This is the essence of intuitive heuristics: when faced with a difficult question, we often answer an easier one instead, usually without noticing the substitution.Daniel Kahnemann
Israeli psychologist and economist, Author of “Thinking fast and slow”
The method Heuristic Redrafting seeks to find solutions by redefining the problem, finding causes and connections of problems. This method is rooted in the idea that a challenge has to be understood as a system. The different constituting elements of that system are correlated. Generally, a solution is found by affecting at least one element in order to reach the desired balance in the system. For this to work, it will require people who have an intimate knowledge of the problem and it will most likely take you about three to four hours to find the right approaches.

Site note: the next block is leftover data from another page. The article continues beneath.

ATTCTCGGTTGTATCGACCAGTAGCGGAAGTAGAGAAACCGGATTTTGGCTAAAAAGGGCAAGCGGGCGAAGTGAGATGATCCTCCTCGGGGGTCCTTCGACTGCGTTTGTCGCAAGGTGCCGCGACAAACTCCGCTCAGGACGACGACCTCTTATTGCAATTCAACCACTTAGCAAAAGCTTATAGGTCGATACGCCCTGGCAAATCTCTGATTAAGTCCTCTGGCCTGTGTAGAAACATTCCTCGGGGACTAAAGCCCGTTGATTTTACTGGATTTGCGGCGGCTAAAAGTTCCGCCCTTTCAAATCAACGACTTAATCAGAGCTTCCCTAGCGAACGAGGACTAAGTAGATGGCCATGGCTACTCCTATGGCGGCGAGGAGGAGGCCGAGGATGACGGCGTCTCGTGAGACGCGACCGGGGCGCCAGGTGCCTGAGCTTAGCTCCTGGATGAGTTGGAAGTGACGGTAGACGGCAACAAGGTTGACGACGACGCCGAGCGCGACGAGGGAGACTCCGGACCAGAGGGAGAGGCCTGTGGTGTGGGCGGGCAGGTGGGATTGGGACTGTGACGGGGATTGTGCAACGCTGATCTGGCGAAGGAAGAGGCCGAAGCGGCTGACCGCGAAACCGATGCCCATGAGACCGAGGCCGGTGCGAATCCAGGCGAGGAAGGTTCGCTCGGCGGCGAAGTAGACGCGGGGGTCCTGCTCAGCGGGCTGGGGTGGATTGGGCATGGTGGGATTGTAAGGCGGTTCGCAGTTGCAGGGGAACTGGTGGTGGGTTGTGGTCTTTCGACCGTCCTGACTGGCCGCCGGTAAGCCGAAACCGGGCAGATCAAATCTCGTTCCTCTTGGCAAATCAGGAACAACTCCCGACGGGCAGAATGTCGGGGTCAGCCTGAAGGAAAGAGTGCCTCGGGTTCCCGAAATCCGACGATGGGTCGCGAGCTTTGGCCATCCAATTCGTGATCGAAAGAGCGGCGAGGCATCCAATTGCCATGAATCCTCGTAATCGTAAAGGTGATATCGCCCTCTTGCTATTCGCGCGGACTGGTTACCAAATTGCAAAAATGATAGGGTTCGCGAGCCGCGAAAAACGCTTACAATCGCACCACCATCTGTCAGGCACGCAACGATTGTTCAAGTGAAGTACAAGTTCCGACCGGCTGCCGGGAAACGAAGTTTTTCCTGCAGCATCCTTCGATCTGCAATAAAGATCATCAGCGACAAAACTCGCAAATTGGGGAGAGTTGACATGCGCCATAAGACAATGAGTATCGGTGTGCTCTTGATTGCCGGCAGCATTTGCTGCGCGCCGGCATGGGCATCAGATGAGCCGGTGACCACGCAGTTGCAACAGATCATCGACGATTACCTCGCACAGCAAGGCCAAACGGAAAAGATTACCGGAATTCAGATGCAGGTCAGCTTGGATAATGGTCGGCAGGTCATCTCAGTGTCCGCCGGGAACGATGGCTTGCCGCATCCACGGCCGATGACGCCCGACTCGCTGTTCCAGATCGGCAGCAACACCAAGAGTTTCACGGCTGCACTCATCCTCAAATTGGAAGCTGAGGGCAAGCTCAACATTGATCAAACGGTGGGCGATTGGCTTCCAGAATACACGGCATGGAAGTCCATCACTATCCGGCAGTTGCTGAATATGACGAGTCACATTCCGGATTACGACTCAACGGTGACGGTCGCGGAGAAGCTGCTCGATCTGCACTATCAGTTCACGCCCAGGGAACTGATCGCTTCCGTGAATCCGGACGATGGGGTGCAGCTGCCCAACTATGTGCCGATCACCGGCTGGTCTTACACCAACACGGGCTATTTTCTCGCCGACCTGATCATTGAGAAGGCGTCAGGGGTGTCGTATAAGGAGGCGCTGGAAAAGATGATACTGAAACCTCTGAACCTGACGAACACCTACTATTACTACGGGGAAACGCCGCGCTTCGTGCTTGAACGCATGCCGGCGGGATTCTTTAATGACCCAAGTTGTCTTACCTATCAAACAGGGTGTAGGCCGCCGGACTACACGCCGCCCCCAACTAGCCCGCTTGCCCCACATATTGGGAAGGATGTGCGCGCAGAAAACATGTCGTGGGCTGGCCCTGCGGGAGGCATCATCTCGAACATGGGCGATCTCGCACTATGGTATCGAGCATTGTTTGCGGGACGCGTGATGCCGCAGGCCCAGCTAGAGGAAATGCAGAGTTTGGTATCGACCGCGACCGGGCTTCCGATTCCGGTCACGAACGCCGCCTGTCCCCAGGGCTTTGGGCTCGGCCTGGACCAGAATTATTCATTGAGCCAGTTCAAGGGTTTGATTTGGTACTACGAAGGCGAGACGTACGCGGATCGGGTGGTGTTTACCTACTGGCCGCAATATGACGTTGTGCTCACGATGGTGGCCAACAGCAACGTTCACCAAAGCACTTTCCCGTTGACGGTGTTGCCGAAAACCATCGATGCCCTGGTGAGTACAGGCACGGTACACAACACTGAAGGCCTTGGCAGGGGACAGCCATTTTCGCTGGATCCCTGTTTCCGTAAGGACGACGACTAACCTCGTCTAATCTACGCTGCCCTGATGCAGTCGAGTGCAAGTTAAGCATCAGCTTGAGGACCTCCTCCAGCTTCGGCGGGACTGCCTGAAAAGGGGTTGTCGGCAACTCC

Process of Heuristic Redrafting
- Outline the desired end state!
- Collect, describe and visualise the situation. Identify the constituting elements and the connections to each other.
- Take each element and ask the question: How do you have to change the single element to achieve the desired end state? What other impacts would it have on the system? From this, you will achieve a set of possible paths you might take.
- It is useful to analyse these paths using two criteria:
- To what extent will the change of a specific element contribute to the desired endstate?
- What effort and costs does this approach involve?
To think in writing is always a useful approach. You can use a board or a flipchart to trigger the thinking of a group of people – or even if you are alone it can help to have a distance from time to time. Furthermore, you have a recoding, which can be used for post-processing.
Often it helps if you leave the results for a while, i.e. take a break or sleep over it, and to come back with fresh mind to review, discuss, and perhaps finally decide on the ideas created.